Sciencemag is reporting that plesiosaurs, the large marine reptiles that lived at the same time as dinosaurs, may have given birth to a single baby, instead of laying eggs. After spending twenty years in a basement, this fossil has given F.R. O’Keefe and L.M Chiappe insight into the maternal habits of the Cretaceous behemoth.
The image above shows the fossil, with the yellow-highlighted bones showing the position of the smaller animal. The researchers say that the smaller skeleton was probably not eaten by the adult plesiosaur because the bones did not show any bite marks.
If the study’s assumptions are correct, that this is a single large embryo within a pregnant female, it would suggest that plesiosaurs follow a K-selected reproduction strategy – that is, they give birth to a single large infant and care for it until it becomes independent (like humans). The alternative, R-Selection, is a reproduction strategy followed by animals such as turtles, most fish and insects – they produce many young and do not expend parental resources on raising them. R/K-selection is a trade off between quantity and quality of offspring.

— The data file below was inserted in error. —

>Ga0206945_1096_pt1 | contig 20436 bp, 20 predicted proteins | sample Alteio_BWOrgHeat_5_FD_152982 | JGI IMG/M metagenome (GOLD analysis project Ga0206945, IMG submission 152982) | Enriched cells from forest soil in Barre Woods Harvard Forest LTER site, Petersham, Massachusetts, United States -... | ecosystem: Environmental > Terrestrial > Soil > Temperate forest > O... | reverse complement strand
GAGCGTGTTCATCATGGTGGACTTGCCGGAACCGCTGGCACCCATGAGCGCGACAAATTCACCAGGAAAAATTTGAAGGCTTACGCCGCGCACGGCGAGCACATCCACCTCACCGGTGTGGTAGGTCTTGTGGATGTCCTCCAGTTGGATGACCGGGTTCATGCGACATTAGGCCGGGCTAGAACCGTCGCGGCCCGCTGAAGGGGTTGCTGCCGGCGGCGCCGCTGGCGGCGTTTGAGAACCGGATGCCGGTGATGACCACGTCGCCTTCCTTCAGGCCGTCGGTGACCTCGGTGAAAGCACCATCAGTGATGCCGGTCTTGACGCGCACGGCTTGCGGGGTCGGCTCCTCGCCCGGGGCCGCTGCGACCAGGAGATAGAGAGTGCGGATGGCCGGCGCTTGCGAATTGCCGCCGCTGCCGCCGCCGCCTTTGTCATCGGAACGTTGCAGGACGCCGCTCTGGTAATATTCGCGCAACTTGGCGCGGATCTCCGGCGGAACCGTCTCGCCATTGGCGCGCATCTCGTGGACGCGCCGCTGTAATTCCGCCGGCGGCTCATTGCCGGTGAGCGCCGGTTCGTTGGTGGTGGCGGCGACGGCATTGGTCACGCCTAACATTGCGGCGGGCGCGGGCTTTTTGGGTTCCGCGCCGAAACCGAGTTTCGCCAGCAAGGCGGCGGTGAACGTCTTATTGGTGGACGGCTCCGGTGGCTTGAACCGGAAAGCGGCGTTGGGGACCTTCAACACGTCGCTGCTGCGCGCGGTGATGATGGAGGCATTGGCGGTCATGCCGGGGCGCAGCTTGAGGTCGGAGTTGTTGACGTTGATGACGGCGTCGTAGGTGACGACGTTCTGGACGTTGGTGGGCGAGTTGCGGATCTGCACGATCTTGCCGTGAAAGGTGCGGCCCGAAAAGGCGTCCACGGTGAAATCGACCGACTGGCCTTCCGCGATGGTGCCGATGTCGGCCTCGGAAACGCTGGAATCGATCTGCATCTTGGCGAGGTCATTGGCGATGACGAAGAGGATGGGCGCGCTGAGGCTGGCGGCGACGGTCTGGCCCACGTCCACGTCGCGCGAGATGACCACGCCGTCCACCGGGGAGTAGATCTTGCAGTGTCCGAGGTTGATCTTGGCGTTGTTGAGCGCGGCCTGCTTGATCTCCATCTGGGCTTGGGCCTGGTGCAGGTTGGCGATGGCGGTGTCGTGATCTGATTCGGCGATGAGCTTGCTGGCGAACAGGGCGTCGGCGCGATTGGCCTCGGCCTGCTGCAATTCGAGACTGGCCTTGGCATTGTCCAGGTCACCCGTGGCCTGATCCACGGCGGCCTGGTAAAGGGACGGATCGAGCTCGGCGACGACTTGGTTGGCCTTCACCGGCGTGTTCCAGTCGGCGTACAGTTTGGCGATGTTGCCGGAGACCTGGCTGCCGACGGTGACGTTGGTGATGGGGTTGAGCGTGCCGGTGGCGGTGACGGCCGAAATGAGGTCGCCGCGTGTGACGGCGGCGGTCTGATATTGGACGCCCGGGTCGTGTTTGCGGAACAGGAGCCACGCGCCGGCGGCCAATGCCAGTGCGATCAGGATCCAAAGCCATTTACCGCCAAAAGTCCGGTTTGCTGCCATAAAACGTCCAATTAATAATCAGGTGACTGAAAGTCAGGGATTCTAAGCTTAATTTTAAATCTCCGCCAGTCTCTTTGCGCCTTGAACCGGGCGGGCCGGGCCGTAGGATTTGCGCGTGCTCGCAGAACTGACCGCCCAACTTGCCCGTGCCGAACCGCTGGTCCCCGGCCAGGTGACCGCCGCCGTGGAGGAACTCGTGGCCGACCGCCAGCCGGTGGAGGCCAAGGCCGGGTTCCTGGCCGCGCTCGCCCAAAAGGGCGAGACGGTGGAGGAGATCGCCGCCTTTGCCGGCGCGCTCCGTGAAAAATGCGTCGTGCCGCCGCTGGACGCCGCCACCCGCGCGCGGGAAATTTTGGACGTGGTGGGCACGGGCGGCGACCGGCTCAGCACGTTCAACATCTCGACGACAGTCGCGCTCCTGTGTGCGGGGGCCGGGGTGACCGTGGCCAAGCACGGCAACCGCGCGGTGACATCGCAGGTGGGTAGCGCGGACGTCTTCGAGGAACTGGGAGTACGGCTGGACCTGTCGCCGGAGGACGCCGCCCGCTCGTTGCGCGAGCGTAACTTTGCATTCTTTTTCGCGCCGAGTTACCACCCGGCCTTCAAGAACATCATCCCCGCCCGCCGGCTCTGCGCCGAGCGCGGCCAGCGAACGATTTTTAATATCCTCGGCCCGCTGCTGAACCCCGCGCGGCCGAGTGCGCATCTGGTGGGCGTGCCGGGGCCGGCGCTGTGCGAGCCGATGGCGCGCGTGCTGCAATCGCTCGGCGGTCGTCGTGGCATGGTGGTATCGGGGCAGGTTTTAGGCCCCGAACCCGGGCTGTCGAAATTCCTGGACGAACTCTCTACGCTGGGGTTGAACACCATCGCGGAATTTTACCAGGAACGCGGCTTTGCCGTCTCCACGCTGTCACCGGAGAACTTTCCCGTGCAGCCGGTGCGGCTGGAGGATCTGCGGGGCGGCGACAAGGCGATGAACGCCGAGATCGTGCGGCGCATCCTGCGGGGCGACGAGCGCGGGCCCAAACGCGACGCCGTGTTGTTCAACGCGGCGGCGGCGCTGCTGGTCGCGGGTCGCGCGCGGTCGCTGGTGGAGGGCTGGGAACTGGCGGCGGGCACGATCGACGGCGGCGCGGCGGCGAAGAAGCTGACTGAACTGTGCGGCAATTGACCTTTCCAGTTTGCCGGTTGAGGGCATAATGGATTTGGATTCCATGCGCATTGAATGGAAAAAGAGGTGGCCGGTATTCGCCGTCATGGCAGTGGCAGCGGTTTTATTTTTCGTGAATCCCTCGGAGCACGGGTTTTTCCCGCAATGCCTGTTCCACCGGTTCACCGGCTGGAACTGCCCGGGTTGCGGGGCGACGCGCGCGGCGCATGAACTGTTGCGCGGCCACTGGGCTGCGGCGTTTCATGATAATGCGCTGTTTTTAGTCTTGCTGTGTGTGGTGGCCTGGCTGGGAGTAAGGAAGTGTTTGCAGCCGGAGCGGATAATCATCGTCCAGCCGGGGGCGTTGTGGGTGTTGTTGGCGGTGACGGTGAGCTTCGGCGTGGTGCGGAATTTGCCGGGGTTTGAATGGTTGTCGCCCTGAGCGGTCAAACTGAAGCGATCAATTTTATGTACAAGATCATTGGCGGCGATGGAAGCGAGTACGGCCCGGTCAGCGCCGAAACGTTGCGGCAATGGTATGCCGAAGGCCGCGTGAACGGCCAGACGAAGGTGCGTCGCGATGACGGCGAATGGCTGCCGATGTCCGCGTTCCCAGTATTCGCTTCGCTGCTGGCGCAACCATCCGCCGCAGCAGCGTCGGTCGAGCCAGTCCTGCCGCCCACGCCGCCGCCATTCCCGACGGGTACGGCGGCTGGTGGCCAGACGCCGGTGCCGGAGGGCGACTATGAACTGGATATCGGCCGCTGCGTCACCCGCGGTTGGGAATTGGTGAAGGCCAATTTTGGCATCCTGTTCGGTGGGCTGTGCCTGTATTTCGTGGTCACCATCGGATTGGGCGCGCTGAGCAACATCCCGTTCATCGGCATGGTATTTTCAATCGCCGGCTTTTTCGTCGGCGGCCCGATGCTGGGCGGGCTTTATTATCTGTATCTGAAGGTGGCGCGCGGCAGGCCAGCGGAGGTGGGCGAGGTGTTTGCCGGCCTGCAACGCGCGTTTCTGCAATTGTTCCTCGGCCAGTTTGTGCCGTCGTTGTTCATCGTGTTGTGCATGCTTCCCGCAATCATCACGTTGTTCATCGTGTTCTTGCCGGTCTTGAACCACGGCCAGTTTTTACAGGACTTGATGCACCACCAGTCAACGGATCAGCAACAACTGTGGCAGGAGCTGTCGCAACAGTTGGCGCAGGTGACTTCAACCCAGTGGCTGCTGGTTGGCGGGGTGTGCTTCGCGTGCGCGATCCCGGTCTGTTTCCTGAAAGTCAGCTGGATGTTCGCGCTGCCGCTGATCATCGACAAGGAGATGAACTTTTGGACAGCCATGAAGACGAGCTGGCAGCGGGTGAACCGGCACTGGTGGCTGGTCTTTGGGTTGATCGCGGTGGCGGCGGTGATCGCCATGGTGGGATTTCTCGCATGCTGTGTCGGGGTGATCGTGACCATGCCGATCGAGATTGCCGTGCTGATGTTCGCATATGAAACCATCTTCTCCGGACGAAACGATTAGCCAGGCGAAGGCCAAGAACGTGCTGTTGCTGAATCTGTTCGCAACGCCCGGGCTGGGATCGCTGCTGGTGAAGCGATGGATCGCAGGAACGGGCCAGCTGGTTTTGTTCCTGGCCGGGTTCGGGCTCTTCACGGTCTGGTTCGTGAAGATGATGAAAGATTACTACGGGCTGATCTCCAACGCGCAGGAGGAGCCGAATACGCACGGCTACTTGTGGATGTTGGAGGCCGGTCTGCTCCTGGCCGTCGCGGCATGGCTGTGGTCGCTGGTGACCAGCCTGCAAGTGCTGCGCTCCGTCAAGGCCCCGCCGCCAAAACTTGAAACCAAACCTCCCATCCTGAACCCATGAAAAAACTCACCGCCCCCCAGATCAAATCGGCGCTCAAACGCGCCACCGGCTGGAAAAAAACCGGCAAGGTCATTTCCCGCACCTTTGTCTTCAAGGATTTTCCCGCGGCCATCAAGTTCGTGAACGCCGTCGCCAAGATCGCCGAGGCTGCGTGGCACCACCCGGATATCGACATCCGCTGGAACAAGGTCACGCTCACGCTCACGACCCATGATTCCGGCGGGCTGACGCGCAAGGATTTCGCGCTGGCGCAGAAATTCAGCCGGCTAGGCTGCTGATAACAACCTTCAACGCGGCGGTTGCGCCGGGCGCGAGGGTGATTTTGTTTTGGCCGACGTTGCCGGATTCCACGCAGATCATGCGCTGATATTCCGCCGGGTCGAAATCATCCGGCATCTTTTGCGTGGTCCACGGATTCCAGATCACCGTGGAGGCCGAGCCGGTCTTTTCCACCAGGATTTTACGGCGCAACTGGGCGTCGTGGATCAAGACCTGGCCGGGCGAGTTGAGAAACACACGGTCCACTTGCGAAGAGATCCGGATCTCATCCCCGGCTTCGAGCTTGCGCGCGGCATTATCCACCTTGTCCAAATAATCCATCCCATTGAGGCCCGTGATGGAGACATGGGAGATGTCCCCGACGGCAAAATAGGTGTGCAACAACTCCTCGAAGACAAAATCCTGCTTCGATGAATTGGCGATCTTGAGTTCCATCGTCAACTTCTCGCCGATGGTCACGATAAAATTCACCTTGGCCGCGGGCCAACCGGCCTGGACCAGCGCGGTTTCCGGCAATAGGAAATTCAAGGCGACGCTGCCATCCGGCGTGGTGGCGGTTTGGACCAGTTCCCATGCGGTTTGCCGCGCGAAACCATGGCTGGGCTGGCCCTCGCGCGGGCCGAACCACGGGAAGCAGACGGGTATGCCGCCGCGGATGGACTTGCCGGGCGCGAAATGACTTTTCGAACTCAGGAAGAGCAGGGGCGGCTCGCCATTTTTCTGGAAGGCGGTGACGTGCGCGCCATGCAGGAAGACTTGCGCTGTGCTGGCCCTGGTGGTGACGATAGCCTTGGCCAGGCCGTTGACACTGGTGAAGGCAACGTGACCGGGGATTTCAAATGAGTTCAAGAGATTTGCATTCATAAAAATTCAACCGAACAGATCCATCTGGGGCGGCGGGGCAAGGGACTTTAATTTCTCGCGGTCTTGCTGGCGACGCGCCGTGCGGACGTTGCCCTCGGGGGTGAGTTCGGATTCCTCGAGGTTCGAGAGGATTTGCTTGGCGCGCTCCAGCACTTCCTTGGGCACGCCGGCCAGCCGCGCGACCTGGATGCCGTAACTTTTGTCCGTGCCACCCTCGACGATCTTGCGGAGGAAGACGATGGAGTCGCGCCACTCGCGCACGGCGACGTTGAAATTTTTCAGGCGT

Of course, these findings are speculative, especially the authors statement that plesiosaurs may have been social and cared for their young after birth. As it has been said before, behaviour does not fossilise, and it will take many more finds such as this one to fill in our understanding of these ancient creatures.